PCMA@LinkedIn: Do Early-Bird Rates Catch Attendees? Julie Walter, associate director of meet- ings and conferences at the Door and Hardware Institute, asked members of PCMA’s LinkedIn group about the effectiveness of offering tiered conference rates tied to the timing of registration. Walter asked: “Our staff is split on the idea of offering ‘early-bird’ pricing or not, as well as how far in advance to publish registration dates. Do you think early-bird pricing drives early registra- tion commitment?” Here are some of the responses Walter
I can only commenton international meetings: Early bird is a useful tool. It usually ends around six weeks before the event … late fee [rate] ends about a week out and then we move to on-site fee. This practice divides registration usually to: half at early bird [rates], 40 percent at late fee, and 10 percent for on-site. I assume that in the United States it may be different, but the psychology is similar. Naturally, the price difference needs to be significant enough to cause an action.
Dan Rivlin, Managing Director, Kenes International
Everyone does it differently, but I might recommend an early-bird price, ending eight weeks out or so. Then your gen- eral registration pricing kicks in until you “close” registration, which might be a few days out from your conference. After registration closes, your on-site fee kicks in. And I agree with Dan’s comments: Whatever your pricing is, the differential needs to be enough to spur a call to action.
Sherri Beck, Vice President, Director of Logistic Solutions, Jack Morton Worldwide
I’ve found these days that saving a hundred or two hundred dollars does not seem to matter anymore. People’s time is valued more than dollars. Bosses don’t approve travel until the last min- ute. I struggled with this myself when I was organizing conferences. Instead of offering price incentives, do you have other perks you can offer? Maybe one-on-one sessions or small breakout groups with your keynote to the first 50 people who register? Or offer several perks like that, and registrants can select one upon registration, but “only while supplies last.”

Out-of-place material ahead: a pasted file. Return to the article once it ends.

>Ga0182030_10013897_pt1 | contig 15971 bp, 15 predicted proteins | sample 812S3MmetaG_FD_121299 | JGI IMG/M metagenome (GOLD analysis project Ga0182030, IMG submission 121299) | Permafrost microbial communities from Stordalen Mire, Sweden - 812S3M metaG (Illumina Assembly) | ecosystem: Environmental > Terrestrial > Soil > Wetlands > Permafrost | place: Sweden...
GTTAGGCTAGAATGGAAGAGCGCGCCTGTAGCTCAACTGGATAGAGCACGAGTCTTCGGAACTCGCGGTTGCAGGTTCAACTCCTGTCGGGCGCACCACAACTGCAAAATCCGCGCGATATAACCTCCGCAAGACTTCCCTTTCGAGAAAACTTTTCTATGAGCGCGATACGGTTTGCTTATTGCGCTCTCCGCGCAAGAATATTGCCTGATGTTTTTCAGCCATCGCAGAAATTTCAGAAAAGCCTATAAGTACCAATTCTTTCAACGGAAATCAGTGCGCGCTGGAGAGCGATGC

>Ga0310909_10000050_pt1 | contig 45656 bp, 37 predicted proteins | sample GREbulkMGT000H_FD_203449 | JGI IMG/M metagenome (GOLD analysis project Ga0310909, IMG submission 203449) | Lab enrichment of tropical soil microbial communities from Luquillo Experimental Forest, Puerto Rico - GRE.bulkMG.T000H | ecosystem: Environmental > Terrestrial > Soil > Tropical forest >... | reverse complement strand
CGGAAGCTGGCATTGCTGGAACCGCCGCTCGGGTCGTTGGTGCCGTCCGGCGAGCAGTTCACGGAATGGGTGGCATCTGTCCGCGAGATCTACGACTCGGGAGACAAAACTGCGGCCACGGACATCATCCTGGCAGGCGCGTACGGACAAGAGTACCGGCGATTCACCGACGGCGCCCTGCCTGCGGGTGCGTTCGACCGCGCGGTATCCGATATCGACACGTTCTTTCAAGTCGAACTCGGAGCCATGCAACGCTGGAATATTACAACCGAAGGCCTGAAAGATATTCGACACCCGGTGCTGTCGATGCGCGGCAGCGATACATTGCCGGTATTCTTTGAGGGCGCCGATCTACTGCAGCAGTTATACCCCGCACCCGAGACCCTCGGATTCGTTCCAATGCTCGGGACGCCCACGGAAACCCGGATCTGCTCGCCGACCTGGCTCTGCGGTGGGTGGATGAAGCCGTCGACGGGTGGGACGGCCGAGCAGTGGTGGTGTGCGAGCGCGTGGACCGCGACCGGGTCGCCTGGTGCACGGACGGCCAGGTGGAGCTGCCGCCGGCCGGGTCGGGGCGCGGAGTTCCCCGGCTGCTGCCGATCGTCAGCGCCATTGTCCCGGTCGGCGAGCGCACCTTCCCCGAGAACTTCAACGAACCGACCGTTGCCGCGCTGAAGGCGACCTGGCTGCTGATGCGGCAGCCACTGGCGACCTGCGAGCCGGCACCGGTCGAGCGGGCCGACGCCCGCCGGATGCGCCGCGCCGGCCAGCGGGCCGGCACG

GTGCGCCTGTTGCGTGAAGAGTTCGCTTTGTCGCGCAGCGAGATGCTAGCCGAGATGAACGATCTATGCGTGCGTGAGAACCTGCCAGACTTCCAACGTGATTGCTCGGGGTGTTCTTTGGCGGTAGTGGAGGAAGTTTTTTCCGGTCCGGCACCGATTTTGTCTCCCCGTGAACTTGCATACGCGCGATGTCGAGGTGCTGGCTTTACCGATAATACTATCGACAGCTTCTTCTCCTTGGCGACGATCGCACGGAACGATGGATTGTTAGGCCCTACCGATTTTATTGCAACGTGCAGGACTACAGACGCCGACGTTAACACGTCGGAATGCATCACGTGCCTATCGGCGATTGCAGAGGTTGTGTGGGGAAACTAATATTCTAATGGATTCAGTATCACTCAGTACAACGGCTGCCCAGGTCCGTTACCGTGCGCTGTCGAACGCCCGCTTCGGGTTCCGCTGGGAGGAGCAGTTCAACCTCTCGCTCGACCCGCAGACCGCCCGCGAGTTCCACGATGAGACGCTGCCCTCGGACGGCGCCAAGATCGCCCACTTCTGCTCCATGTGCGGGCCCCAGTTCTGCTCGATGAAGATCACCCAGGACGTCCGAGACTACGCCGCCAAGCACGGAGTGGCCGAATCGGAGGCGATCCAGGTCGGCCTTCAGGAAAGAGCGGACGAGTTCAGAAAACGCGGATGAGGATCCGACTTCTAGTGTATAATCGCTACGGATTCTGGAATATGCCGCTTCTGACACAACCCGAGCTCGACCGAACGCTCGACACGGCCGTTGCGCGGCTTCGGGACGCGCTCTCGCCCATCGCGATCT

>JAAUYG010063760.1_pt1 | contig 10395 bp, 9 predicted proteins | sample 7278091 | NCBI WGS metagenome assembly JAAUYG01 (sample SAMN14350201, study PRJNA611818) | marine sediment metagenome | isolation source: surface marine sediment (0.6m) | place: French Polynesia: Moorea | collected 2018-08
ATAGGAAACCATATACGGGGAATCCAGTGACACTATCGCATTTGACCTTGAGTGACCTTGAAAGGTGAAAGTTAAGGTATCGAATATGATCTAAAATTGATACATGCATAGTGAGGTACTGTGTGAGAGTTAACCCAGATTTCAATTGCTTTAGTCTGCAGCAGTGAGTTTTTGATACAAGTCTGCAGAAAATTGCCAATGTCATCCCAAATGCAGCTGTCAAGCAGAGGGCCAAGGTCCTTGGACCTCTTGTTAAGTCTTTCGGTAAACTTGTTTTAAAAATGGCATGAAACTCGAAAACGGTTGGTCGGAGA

Traci Browne, North American Business Development Manager, GenieMobile
FromConvene’s blog For more on the meetings industry, visit pcmaconvene.blogspot.com. Here are a few of the things we have been writing about lately:
AFFABLE ATHENS In May, Executive Editor Chris Durso traveled to Athens, Greece, on a fam trip for media and event professionals sponsored by the Athens Convention Bureau. On Day 1, trip organizers already were off to an impressive start: “Some of us arrived at the Hilton Athens after traveling for more than 18 hours, and upon checking in our gracious hosts told us to relax and freshen up for a while; if we’re interested, we can take a bus tour later this afternoon, followed by either an early dinner or simply cocktails and appetiz- ers — our choice. We’re all excited to be here, but as you know it’s not uncommon on a trip like this for the spirit to be willing and the flesh to be weak. It’s nice to see that reality being taken into account.” (A report on the full trip will appear in a future issue of Convene.) Read more at convn.org/athens-fam.
I’m starting to see more associations get creative with their marketing approach. The challenge with early-bird pricing is that it doesn’t create urgency until the week before the deadline. It’s a “one and done” play. Think about ways that you can increase the frequency of urgency by creating three to five limited-time offers four to 12 weeks before your conference. You can consider using discount codes or special offers that add value to the purchase. It can be blended with early bird, or early-bird strategy could be discontinued.
Dave Lutz, CMP, Managing Director, Velvet Chainsaw Consulting
Chris Durso’s snapshot of the Parthenon.
APP-CIDENTS HAPPEN When Senior Editor Barbara Palmer accidentally downloaded a two- year-old conference app, it was a trip back in time. But the mistake “provided a graphic example of how quickly apps in particular, and tech in general, are evolving,” she wrote. And, although the conference 2012 app was much improved, “I wanted more,” she added. “Specifically, I wanted to know which sessions were popular with attendees who were a lot like me. Social-media platforms like Facebook, along with websites like Amazon, are training me to look for ‘recommendations’ from people that I don’t know well.” Read more at convn.org/app-revisited.